There are two forces at work here. Firstly, the US is so heavily indebted to the Saudis for financing its debt and so dependant on it for its oil supply that it is no longer independent and calling the shots. Secondly, many Americans are benefiting financially from the Saudi relationship and work to continue it. They include the oil companies, ex- Presidents, the diplomats and the money managers. What's to be done?

Obviously energy self sufficiency is the most important imperative. Neither the Democrats nor the Republicans are taking this imperative seriously. This must change as a matter of urgency.

In the past the US favored a political two state solution. Such a policy has brought war, not peace. In August of '04, the then Shabak Security Chief, Avi Dichter, reported in Haaretz,

"Over the last four years, Dichter said, Israel has suffered 11,356 casualties, compared to 4,319 terror-related casualties between November 1947, when the United Nations voted to establish Israel, and 2000."

Translated into American terms, this is the equivalent of a mind-boggling 500,000 casualties. The US should abandon such a policy and opt for a military solution to the terror. Daniel Pipes argues for "utter defeat".

The military solution would be to allow Israel to seriously defeat the terrorist forces in the territories and to destroy the PA. Any terrorists not killed must be expelled. After all, the US is conducting a "war on terror" are they not? Let the Israelis do the same.

After that, assist the Israelis in pursuing a humanitarian solution.

The humanitarian solution would address the humanitarian needs of the Palestinians rather then their political needs. This is exactly what Israel was doing prior to interference by the US.

Israel would then be responsible for enforcing the rule of law, providing for a free media and reforming the educational system. In the process she would be enabling the building blocks of democracy to be developed. It would take a generation at least to detoxify the Palestinians.

Secondly, UNRWA, must be reformed as Daniel Pipes points out in his Aug '03 article The Refugee Curse - UNRWA. Its mandate is to perpetuate the problem and not to solve it. This must change.

The Jerusalem Summit 2004 sets out three major requirements as part of such a solution,

"a) The dissolution of UNRWA – which will end the discriminatory treatment towards the Palestinians with regard to their status as refugees;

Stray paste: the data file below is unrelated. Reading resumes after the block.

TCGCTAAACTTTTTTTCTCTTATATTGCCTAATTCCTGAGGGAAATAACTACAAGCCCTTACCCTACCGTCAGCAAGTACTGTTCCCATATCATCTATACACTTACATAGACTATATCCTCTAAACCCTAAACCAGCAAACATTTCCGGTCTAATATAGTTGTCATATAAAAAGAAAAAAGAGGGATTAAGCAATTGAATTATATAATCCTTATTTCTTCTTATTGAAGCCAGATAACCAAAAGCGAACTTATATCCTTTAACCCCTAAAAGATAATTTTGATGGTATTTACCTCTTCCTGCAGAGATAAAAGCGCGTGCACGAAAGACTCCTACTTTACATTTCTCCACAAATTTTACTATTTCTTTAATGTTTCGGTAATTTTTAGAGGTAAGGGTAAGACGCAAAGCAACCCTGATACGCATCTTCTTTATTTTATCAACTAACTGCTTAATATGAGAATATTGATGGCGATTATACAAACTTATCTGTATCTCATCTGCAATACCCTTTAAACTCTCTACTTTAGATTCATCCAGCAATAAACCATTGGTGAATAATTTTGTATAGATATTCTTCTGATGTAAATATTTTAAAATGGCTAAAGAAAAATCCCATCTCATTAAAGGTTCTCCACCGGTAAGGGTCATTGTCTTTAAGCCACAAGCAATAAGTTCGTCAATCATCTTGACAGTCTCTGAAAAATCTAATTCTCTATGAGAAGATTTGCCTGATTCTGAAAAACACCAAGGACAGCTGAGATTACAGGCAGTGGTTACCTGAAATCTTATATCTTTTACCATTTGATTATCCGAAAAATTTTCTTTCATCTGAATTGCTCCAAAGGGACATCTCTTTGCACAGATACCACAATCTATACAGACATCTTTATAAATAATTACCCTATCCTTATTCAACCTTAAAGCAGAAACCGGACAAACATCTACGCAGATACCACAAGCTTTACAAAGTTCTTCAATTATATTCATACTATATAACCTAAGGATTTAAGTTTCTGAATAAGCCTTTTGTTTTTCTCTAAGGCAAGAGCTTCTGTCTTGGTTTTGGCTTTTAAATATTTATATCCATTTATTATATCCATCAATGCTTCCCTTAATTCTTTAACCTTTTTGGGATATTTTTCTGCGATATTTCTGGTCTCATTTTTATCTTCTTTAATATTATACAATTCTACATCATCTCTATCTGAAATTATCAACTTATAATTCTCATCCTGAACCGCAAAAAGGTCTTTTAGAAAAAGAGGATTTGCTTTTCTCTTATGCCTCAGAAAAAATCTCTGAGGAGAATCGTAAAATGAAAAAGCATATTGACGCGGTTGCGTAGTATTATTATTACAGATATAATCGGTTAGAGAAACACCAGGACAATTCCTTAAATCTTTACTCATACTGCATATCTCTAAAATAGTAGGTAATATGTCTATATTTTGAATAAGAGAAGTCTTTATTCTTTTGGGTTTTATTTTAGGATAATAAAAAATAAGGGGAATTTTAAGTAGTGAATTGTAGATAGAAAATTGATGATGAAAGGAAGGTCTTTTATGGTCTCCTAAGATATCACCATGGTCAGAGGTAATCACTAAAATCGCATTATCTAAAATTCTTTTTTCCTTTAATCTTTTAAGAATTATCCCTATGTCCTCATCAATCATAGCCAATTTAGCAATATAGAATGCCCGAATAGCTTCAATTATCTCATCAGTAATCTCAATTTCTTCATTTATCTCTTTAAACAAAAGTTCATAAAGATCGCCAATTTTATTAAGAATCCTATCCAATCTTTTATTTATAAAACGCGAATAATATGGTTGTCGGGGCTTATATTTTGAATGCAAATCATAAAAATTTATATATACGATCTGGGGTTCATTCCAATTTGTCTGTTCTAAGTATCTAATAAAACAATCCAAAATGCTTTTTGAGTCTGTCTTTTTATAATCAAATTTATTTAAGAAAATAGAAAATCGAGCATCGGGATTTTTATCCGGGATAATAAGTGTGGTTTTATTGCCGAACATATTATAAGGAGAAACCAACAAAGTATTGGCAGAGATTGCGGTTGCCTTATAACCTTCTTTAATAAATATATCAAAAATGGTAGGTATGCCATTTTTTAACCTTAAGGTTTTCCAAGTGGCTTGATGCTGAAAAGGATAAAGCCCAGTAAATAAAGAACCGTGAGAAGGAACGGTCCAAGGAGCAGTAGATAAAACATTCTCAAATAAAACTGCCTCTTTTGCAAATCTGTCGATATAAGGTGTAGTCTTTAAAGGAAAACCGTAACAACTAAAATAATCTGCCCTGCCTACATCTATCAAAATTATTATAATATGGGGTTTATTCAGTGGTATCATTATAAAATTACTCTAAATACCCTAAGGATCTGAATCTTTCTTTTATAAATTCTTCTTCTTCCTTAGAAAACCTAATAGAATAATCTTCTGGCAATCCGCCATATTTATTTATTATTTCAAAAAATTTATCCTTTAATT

(b) The termination of ethnic discrimination against Palestinians living in the Arab world - which will end the discriminatory treatment towards the Palestinians with regard to their status as residents;

(c) Generous relocation grants to Palestinians living in Israeli administered territories on an individual basis and not via any official Palestinian organization"

In March '06, a new demographic study entitled "Arab Population in the West Bank and Gaza: The Million Person Gap," was presented to Congress by Bennet Zimmerman. Israel National News reports,

"According to Zimmerman, the current official population for the West Bank and Gaza, which is listed as 3,279,141, is a highly inflated figure that does not reflect the demographic reality, which he estimates at 1.4 million in the West Bank and 1 million in Gaza, totaling 2.4 million. "The U.S. and Europeans have for years accepted entirely exaggerated data. Now Congress has some very tough questions to ask, including how its own State Department and the CIA could have been duped and what do to regarding future aid," stated Zimmerman."

If Israel were to annex all of the West Bank, and provide "generous relocation grants" to most Palestinians and citizenship to some over time, the problem would work itself out. Let us assume that 1.4 million Arabs represent 250,000 families. Thus the estimated $25 billion USD for Kadima's convergence plan would be redirected if needed to give $100,000 to each Palestinian family as emigration assistance. Obviously a far smaller sum would be sufficient. Furthermore, these emigrants would be a boon to any poor Arab country that agreed to accept them due to the money they would bring.

There is an alternative by Robert S. Barnes, details such a proposal. There are many other alternatives including Israel from the Mediterranean to the Jordan?

The US would be well advised to end the "peace process" and support the humanitarian solution.

[1] From A History of the Modern Middle East. 2nd edition